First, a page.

London, Feb 23 (ANI): When it comes to sexual relationships, parents should not tell their kids what is right and what is wrong, according to a new British Government advice leaflet.
The guide suggests that parents should use light and informal moments, such as when watching TV, rather than sitting teenagers down for a "big talk".
According to the leaflet, the purpose of this approach is to encourage openness and honesty.
Moreover, the guide suggests that parents could use the lives of celebrities as a way of introducing the topic,
"Discussing your values with your teenagers will help them to form their own. Remember, though, that trying to convince them of what's right and wrong may discourage them from being open," the Telegraph quoted the leaflet as saying.
The leaflet, titled 'Talking to your Teenager About Sex and Relationships' suggests talking openly about sex, without telling them what is right and wrong, makes teenagers feel under less pressure to have sex, and are therefore more willing to wait.
The guide has also listed the different types of contraception available.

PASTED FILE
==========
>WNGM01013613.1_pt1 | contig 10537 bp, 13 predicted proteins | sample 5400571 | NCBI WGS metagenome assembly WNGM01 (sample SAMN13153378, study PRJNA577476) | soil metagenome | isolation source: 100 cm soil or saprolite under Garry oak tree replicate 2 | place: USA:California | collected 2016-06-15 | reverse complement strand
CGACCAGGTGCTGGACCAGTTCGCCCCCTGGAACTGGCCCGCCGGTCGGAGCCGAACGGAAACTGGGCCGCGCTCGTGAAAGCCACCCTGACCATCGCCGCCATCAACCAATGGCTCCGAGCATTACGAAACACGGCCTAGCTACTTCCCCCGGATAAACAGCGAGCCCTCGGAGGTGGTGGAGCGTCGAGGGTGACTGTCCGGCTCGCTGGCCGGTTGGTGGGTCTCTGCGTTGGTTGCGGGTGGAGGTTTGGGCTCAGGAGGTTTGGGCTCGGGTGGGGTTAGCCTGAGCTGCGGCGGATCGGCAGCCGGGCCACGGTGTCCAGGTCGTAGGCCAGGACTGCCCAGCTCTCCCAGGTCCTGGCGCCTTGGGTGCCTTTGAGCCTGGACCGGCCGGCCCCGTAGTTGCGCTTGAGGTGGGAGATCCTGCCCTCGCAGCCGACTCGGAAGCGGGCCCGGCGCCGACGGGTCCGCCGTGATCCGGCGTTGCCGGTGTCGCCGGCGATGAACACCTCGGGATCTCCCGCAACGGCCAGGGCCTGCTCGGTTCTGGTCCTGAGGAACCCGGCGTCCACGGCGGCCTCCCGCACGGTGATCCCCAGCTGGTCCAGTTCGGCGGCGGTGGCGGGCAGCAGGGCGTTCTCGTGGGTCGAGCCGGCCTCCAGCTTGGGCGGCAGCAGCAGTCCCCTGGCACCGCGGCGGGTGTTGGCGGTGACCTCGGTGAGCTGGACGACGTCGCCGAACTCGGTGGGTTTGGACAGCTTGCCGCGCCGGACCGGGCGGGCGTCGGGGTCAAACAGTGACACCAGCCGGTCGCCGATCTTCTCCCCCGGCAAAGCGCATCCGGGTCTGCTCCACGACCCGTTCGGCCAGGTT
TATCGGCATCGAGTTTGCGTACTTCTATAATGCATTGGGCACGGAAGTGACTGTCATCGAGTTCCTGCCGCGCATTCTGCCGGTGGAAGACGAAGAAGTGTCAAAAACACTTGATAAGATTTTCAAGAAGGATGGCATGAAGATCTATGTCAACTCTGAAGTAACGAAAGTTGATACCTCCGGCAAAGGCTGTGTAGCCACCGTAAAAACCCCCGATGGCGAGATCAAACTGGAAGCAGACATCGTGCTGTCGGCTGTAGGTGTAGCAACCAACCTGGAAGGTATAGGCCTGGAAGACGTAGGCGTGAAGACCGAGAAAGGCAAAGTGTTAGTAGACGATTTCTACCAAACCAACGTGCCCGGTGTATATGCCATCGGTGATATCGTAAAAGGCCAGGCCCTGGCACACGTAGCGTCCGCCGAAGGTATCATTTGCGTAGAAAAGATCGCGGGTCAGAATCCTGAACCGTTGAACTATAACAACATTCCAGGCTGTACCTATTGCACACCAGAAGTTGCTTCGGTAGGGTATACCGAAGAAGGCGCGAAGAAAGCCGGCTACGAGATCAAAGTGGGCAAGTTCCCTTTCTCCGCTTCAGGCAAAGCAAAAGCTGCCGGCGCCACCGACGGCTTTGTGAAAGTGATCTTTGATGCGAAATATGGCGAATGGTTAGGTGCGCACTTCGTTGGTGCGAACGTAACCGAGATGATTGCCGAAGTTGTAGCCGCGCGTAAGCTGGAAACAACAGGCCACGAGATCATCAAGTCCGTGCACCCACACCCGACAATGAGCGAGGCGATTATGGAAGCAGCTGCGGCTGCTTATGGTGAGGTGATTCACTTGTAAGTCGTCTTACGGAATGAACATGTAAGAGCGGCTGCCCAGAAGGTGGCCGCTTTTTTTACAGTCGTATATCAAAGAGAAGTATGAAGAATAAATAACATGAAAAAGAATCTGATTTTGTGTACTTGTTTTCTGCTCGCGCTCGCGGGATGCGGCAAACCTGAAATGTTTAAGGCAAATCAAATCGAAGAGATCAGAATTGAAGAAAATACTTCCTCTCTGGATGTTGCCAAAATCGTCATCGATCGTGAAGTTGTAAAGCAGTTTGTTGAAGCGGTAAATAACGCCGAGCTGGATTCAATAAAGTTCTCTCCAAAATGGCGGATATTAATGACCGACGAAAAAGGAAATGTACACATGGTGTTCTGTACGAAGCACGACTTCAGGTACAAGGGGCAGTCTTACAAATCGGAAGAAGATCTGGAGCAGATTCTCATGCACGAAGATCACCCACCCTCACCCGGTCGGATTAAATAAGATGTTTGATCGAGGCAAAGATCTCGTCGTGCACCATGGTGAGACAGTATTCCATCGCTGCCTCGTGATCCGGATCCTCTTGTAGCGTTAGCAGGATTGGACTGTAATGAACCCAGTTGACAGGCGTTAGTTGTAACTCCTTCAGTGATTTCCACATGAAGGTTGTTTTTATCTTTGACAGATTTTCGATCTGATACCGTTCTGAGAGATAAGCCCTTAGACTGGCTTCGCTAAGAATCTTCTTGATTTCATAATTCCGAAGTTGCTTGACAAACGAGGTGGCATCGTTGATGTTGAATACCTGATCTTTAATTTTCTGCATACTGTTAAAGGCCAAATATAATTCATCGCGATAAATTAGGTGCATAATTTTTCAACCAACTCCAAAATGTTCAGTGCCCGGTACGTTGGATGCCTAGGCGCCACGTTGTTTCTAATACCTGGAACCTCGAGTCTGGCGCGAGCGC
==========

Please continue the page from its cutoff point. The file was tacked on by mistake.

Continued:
It advises parents to go with their child to visit the doctor, as it can be "difficult" for them.
"Why not offer to go with your daughter or encourage them to take a friend to support them. Or, if you have a teenage son, suggest he talks to his girlfriend about it and visits a clinic with her," it added.
However, Simon Calvert, deputy director of the Christian Institute, has condemned the British government's new leaflet.
"The idea that the government is telling families not to pass on their values is outrageous," he said.
"Preserving children's innocence is a worthy goal. We would like to see more of that kind of language rather than this amoral approach where parents are encouraged to present their children with a smorgasbord of sexual activities and leave them to make up their own minds," he added.
Children's Minister Beverley Hughes said: "When it comes to sex and relationships, young people tell us that they would prefer advice and information to come from their mum or dad. Government doesn't bring up children but it does have a role to play in supporting parents and giving them access to advice and information." (ANI)